Cedar Rapids, Ia. – A newspaper lying in Steve Miller’s kitchen blared the latest front-page news about a person with schizophrenia. The big black headline announced: “Becker guilty.”
The paper showed a picture of a stone-faced Mark Becker, the 24-year-old Parkersburg man who was convicted last week of murder for shooting his former football coach, Ed Thomas. Iowans read about how Becker assassinated the coach, then screamed gibberish about Satan to the horrified high school students who saw the murder. The media reported how Becker’s defense lawyer tried in vain to blame the killing on the young man’s severe mental illness and the delusions it caused.
What the news stories didn’t provide, Miller said, was a complete picture of schizophrenia. It’s true that a few people with the mental disorder go out of control and commit horrible crimes, he said. But Miller and thousands of other Iowans who have schizophrenia live quiet, unremarkable lives. Few of them talk openly about their experiences, however, so the public learns about the disease only in extreme cases, such as Becker’s.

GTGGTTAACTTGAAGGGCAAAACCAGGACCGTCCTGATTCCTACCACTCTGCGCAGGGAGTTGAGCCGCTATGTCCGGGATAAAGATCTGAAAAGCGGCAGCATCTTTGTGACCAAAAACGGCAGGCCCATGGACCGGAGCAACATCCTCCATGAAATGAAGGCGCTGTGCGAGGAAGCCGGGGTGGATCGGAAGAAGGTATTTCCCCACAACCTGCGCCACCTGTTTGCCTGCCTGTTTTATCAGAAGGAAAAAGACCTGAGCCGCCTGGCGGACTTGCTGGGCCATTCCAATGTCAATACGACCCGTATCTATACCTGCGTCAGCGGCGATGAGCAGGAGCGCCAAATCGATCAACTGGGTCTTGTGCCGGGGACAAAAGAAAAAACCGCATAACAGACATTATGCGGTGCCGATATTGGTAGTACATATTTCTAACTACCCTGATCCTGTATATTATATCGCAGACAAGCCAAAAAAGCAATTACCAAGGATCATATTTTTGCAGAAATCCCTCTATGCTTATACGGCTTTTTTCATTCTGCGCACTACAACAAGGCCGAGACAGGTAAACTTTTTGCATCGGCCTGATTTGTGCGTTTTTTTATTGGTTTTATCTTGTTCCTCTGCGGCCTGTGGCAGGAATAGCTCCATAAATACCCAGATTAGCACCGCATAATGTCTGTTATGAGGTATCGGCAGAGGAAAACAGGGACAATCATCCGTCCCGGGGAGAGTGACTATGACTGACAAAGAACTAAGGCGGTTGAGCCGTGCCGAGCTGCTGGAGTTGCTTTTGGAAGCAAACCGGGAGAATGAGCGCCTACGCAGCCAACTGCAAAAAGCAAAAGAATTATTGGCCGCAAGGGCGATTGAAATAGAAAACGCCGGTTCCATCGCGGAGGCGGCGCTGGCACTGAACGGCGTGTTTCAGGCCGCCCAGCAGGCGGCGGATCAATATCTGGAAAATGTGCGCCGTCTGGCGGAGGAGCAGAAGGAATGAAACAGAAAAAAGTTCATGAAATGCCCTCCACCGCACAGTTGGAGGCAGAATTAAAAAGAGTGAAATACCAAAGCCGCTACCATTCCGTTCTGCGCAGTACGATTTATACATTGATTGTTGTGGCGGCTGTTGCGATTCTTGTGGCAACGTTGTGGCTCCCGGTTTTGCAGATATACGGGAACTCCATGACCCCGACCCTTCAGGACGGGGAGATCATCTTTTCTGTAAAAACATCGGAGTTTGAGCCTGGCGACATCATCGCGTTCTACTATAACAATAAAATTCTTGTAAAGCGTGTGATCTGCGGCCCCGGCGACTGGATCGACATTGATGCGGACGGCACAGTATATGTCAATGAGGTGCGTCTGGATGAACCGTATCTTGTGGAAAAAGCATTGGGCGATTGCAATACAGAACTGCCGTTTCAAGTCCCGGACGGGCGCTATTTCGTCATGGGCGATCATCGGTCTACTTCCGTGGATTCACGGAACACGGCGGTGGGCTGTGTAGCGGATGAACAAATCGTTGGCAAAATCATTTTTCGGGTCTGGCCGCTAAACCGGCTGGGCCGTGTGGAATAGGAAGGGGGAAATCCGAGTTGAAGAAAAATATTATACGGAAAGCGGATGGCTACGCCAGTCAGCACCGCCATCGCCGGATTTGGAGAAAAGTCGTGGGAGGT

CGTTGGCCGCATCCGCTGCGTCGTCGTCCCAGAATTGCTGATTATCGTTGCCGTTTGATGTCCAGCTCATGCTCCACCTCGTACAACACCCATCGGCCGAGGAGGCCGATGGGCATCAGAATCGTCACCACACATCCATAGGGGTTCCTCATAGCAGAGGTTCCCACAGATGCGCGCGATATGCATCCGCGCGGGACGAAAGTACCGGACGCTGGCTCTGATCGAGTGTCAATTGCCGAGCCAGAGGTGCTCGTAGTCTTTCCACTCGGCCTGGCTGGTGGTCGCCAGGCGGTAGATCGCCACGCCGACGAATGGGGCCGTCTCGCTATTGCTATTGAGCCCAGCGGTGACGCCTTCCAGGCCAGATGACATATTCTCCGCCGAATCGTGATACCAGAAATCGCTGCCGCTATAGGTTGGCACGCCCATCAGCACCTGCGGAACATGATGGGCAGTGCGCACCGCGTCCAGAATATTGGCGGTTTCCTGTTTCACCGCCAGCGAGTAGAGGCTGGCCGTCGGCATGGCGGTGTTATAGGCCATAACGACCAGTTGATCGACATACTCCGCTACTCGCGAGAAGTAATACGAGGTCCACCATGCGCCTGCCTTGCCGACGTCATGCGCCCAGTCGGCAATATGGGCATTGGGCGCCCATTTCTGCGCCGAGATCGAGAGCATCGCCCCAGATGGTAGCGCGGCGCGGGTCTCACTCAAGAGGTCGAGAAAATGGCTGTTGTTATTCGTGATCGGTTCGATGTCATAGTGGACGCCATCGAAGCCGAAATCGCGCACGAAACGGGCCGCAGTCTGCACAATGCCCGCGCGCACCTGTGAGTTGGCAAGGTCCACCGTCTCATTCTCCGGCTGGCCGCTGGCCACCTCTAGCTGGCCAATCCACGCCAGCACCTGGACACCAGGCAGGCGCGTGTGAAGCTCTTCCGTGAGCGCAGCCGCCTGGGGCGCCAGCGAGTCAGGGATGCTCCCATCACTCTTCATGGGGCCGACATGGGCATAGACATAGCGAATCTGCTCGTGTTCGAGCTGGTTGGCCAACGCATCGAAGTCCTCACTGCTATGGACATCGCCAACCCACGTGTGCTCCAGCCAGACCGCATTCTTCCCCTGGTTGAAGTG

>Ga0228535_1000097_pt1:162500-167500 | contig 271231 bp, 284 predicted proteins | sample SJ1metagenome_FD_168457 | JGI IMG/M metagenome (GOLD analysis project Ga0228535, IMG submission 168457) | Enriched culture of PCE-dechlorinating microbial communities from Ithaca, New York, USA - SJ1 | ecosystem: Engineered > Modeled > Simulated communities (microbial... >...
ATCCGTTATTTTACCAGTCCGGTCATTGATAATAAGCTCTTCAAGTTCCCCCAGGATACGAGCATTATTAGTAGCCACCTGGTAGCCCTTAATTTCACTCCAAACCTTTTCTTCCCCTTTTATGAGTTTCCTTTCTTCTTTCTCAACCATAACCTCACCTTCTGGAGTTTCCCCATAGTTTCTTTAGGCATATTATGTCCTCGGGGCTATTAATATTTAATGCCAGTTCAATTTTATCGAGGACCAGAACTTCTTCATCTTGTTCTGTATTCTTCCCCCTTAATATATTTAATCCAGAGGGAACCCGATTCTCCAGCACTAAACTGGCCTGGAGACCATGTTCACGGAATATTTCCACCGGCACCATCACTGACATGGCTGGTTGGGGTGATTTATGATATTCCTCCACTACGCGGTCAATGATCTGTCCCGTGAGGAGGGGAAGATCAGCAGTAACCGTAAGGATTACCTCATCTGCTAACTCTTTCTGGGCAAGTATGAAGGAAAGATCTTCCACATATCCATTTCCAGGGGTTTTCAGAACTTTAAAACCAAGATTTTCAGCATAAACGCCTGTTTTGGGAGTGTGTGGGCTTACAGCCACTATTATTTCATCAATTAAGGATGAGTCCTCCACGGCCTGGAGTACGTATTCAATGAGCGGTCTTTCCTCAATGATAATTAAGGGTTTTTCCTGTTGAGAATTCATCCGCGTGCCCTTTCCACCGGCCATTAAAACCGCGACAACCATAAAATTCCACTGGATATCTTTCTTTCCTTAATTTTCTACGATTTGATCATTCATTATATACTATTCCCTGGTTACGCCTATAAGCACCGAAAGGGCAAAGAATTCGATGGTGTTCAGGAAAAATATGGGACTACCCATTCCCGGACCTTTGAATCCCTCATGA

“Unfortunately, for people who aren’t close to mental illness, who don’t have it in their families, what they see in the headlines becomes their perception,” said Miller, 49.
Experts say about 1 percent of adults have schizophrenia, which would translate to roughly 22,000 Iowans. People with the disease are more likely to be meek and introverted than aggressive and dangerous, psychiatrists say. Studies have shown they’re much more likely to be the victims of violent crime than the perpetrators of it.
But publicity about violent schizophrenia patients drives a cycle of silence and misunderstandings, experts say. Every time the public hears about the illness being linked to a gruesome crime, the stigma surrounding the disease gets stronger. That stigma makes everyday people with mental illnesses even more hesitant to speak openly about their less dramatic experiences……
Submitted by Darrell H